Most Active Stories
- Discovering 'The Hidden South': A Conversation With Photojournalist Brent Walker
- MARTA To Lose Millions Due To 'Birthday Tax' Change
- A Talk With The Vermont Artist Who Won A Trademark Fight With Chick-fil-A
- Cobb County Woman Jailed For Cursing At Cops Wins $100K Settlement Against County
- Battle Brewing Over State's Beer Laws
Local Program Hosts
Mon February 10, 2014
Widespread State of Emergency Issued
Gov. Nathan Deal declared a state of emergency for 45 Georgia Counties Monday due to a winter storm that’s expected to bring snow, sleet and ice over the next few days. The declaration includes most metro area counties. It comes after Georgia received national scrutiny for its storm response nearly two weeks ago.
Gov. Deal says he expects the storm to start on Monday evening and come in two waves. Deal is most concerned about ice, which could lead to power outages. As a result, the state opened its emergency operations center and Georgia Power officials have called in crews from states such as Florida, Texas and Oklahoma. State officials also say they plan to work with the American Red Cross if there is the need to shelter residents who experience power outages.
The governor urged drivers to stay off the roads as much as possible while crews treat them over the next few days. He also encouraged residents to take personal responsibility to avoid endangering themselves and their family members. Transportation officials are asking truckers to stay out of the Perimeter unless they live in the area or are making local deliveries.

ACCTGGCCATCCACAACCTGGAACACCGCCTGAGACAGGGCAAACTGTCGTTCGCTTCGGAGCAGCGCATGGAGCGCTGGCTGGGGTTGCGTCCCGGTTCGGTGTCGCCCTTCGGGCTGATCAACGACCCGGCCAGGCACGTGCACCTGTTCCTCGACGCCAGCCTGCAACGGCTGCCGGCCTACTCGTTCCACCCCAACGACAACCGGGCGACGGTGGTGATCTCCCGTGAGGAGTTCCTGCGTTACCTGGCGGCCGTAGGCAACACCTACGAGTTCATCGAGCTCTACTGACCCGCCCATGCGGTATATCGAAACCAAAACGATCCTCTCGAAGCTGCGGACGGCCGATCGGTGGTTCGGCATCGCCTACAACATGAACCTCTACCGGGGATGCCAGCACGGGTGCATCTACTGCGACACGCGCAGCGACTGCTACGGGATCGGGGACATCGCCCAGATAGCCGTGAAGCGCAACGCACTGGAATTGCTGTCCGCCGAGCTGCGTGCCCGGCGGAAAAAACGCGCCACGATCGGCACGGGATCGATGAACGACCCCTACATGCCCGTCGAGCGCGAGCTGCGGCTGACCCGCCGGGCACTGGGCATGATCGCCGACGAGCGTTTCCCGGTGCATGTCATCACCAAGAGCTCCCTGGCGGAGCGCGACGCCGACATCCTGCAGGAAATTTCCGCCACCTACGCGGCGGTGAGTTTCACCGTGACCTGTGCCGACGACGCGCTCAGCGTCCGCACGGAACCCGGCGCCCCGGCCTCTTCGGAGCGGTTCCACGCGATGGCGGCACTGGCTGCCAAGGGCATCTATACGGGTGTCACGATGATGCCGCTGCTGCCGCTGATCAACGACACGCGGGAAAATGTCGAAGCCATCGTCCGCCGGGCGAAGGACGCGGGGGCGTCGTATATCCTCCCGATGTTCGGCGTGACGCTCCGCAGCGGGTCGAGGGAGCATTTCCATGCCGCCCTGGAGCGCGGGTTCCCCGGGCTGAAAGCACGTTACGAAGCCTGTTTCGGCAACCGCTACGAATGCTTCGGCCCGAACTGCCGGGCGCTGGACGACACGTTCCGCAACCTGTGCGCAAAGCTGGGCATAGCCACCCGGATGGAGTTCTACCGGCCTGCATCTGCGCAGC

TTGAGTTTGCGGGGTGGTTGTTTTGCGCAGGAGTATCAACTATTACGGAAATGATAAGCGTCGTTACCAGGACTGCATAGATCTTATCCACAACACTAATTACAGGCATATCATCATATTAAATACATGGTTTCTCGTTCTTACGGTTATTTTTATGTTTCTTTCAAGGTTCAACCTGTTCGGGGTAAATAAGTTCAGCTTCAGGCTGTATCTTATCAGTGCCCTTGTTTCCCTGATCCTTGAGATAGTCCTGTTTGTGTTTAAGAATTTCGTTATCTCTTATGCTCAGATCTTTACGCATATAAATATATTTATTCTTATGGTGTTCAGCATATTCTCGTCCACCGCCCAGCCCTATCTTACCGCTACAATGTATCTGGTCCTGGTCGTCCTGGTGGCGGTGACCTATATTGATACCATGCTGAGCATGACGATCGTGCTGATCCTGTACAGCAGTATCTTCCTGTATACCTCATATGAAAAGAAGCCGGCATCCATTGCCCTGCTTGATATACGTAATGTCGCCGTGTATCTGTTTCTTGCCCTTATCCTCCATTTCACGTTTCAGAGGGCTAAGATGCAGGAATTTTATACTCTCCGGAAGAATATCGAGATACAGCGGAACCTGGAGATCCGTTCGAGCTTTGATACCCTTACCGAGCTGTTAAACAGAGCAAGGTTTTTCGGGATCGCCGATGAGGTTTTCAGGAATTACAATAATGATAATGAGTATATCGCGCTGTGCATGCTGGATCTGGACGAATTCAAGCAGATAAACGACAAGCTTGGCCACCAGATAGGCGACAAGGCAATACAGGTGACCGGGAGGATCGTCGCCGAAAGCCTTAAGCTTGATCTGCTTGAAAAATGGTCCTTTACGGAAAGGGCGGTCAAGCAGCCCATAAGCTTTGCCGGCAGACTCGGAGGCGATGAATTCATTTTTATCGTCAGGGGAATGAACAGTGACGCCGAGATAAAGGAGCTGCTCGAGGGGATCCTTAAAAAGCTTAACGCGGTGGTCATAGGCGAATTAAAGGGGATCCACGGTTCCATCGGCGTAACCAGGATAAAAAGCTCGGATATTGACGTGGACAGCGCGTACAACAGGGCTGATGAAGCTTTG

The emergency declaration comes after Deal received harsh criticism for his handling of the recent snowstorm. During the storm, there were thousands of stranded motorists and a number of students who were forced to stay in their schools overnight. Critics said Deal did not declare a state of emergency soon enough. Deal apologized for the state’s response. And the embattled head of Georgia’s Emergency Management Agency, Charley English, took responsibility saying he should have coordinated the state’s emergency response sooner. This time, Deal and emergency officials began preparing for the storm at least a day in advance.
Immediately after the last storm, Deal defended English. But last week, after embarrassing emails surfaced, Deal took a vaguer tone. On Monday, when asked if he had confidence in English, Deal said, “absolutely.”